Nine entities have filed amicus curiae applications in Eli Lilly’s NAFTA arbitration proceeding relating to the ‘promise doctrine’. The entities include industry associations, and academics.
On Thursday, the Supreme Court of Canada granted leave to appeal in the case of Google Inc. v. Equustek Solutions Inc., et. al, an appeal from a British Columbia Court of Appeal decision, in which a broad worldwide injunction was granted restraining Google, a non-party to the action, from including the defendants’ websites in Google’s search results.
A couple of items from last week that may be of interest:
- The U.S. Court of Appeals for the Federal Circuit, in an en banc decision, held in Lexmark v. Impression held that when a product is sold with limitations on re-sale or use restrictions, this restriction prevents exhaustion of patent rights with respect to downstream sales in breach of those restrictions.
- CIPPIC and the Centre for Intellectual Property Policy at McGill University have jointly sought amicus curae status in Eli Lilly’s NAFTA arbitration relating to the ‘promise doctrine’. They have published their application and their submissions.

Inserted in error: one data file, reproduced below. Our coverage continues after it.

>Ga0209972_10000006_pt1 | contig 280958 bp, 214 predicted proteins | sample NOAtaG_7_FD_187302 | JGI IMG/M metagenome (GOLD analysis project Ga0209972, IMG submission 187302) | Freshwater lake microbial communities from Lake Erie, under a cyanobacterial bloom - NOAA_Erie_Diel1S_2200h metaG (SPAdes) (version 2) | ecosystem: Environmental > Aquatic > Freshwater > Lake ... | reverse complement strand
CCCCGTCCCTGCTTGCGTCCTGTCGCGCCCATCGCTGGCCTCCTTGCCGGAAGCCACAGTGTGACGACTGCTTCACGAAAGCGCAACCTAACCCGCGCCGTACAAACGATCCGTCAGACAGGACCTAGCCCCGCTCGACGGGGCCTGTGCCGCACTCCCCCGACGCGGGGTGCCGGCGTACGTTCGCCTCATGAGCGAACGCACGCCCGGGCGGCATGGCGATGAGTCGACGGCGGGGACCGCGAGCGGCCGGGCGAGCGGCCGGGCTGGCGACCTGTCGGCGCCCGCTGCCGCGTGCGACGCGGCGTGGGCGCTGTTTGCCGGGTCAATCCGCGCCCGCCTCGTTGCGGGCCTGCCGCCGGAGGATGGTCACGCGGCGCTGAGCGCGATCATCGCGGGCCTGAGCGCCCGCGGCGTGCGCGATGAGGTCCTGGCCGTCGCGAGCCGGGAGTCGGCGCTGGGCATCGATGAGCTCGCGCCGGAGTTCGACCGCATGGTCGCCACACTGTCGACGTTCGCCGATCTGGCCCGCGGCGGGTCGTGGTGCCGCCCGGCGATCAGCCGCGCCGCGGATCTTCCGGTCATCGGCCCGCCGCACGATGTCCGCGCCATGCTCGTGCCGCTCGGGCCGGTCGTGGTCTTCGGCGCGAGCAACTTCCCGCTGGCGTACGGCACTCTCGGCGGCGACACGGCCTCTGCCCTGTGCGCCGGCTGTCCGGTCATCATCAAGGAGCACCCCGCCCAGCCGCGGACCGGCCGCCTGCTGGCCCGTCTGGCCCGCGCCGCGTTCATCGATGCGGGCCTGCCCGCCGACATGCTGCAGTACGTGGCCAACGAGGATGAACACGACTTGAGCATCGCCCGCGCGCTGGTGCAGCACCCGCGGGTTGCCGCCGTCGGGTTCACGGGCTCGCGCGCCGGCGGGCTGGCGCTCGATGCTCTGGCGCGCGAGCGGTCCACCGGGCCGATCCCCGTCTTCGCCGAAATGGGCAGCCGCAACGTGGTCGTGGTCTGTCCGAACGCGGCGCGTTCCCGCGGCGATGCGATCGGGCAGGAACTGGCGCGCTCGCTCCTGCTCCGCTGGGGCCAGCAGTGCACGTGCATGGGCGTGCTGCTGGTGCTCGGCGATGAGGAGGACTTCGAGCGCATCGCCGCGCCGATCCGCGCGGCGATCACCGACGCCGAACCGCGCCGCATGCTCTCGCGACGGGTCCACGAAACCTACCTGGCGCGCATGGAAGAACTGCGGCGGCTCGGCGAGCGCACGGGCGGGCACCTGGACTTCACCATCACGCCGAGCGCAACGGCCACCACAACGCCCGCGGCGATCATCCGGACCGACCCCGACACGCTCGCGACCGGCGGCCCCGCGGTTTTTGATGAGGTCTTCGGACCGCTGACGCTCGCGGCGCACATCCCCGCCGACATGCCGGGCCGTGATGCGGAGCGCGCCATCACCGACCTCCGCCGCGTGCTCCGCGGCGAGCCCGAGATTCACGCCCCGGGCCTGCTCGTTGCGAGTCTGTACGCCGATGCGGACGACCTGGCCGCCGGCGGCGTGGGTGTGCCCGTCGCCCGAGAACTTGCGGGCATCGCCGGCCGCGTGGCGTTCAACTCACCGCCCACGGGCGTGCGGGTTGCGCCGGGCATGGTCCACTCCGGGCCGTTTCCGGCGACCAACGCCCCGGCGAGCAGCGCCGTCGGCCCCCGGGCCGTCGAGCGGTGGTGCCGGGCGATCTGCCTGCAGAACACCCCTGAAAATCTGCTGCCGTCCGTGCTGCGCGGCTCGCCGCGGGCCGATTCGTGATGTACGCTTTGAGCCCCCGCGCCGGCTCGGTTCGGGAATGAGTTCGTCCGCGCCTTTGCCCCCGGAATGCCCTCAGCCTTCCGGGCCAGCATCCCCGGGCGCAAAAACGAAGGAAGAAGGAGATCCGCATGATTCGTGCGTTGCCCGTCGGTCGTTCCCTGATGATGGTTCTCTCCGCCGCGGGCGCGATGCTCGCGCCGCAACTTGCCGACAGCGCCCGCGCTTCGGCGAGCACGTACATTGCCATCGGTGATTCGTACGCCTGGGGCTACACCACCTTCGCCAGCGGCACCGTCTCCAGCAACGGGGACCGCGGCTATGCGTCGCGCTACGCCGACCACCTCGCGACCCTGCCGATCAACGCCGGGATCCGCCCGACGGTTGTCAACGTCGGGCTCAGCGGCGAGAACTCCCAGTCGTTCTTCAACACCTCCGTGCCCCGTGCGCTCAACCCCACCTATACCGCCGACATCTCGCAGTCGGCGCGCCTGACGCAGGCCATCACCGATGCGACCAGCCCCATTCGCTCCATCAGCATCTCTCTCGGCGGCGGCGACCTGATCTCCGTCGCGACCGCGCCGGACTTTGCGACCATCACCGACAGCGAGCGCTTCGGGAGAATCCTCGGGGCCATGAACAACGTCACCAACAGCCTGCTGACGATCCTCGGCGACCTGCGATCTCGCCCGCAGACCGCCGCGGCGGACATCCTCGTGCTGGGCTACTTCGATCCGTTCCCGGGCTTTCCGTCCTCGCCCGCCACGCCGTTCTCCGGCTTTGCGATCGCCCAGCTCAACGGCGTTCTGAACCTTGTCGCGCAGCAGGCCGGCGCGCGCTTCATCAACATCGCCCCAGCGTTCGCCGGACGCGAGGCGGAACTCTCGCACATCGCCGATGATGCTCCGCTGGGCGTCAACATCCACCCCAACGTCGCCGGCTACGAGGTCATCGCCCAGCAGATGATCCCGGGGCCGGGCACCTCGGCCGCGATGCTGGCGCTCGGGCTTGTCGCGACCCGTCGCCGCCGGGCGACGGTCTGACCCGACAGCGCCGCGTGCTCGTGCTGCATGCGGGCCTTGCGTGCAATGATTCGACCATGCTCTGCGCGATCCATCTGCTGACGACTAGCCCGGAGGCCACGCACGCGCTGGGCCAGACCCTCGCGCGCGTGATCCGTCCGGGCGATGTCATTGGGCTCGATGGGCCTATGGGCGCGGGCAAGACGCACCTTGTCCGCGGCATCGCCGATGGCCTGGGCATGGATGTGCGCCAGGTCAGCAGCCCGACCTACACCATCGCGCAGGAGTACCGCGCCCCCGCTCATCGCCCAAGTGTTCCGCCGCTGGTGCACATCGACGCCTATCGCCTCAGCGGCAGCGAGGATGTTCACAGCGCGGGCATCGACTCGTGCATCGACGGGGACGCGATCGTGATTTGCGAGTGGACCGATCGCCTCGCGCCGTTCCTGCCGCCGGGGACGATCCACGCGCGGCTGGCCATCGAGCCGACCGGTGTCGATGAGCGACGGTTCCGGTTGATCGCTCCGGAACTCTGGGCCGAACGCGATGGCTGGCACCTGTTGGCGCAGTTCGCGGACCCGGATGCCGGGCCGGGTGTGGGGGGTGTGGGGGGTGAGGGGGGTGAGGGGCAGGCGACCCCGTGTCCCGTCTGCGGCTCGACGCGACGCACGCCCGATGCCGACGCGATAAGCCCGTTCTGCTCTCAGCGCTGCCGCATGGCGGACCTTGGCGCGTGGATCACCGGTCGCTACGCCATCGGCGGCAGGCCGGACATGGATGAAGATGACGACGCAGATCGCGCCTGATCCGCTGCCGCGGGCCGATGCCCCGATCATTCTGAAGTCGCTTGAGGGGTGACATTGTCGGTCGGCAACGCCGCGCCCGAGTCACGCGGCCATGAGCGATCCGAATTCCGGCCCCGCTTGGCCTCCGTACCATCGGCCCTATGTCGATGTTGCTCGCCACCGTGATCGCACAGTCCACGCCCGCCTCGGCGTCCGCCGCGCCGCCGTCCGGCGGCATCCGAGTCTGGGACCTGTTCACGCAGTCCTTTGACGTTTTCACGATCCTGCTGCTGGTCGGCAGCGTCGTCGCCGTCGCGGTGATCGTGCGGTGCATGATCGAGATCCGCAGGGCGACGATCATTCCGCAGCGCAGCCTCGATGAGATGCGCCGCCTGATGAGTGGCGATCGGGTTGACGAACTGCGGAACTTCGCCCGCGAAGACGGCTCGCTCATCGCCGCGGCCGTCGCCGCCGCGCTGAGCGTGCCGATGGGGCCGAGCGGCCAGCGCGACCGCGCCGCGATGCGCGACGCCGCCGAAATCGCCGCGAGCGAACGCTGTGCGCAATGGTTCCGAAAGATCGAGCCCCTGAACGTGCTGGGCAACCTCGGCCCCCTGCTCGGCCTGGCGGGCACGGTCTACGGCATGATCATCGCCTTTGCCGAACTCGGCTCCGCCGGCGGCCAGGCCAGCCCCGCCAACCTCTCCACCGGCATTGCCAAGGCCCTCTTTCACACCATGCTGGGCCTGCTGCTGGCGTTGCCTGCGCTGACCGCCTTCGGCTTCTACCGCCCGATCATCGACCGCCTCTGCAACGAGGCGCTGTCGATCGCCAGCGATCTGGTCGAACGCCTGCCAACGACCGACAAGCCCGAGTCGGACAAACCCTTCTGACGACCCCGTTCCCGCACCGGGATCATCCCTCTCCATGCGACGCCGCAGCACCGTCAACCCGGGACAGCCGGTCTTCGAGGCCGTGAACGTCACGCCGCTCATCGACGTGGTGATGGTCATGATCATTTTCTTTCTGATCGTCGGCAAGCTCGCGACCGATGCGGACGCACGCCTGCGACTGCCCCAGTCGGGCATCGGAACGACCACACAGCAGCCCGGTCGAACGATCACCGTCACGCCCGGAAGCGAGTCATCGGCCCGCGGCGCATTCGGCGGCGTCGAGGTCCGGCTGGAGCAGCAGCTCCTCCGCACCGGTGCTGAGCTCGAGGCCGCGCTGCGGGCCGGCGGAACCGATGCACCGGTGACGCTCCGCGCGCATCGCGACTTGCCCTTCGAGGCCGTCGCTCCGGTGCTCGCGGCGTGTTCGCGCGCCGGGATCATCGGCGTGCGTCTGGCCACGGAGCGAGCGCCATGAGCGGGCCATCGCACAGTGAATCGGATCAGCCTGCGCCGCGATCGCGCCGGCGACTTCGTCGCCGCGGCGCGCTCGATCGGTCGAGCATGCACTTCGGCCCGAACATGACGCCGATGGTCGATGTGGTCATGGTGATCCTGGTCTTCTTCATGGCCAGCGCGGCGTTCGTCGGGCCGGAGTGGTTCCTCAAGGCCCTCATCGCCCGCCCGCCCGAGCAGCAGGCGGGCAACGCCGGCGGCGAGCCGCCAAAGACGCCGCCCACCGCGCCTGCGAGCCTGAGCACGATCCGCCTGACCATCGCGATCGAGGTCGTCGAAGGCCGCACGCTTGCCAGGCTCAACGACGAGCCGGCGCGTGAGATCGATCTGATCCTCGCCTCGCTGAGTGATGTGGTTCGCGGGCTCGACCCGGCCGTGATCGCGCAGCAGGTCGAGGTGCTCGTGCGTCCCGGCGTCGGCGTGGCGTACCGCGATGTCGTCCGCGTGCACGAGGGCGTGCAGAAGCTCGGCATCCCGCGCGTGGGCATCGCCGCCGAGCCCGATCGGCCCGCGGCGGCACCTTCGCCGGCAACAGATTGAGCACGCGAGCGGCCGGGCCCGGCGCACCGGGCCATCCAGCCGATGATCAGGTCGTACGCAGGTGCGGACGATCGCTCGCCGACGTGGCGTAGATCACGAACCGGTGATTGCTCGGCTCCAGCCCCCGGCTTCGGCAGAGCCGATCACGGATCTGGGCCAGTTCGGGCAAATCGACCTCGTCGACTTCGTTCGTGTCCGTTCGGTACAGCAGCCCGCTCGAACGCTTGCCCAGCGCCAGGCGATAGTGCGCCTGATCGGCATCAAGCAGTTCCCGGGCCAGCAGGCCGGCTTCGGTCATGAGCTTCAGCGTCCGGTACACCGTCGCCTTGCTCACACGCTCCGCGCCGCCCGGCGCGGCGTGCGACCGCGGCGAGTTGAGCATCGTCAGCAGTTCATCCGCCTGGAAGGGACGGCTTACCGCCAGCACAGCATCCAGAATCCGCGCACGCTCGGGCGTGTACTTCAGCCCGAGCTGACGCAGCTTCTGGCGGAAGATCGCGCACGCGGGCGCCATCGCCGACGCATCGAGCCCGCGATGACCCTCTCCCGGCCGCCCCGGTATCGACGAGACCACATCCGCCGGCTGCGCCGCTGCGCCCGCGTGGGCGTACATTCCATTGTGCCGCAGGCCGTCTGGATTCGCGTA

- “Threading the biosimilar needle: Patent lawyers walk a fine line between dosage regimes and medical treatment“, an article by my colleagues, Geoff Mowatt and Nik Purcell, was published in The Lawyers Weekly.
- My article, “Summary Resolution of Intellectual Property Cases“, was published last week in Slaw. It focuses on the 2009 summary trial and summary judgment amendments to the Federal Courts Rules and their application to IP cases.
My recent article on the 2009 amendments to the Federal Courts Rules relating to summary judgment and summary trial, particular for intellectual property proceedings was published by Slaw.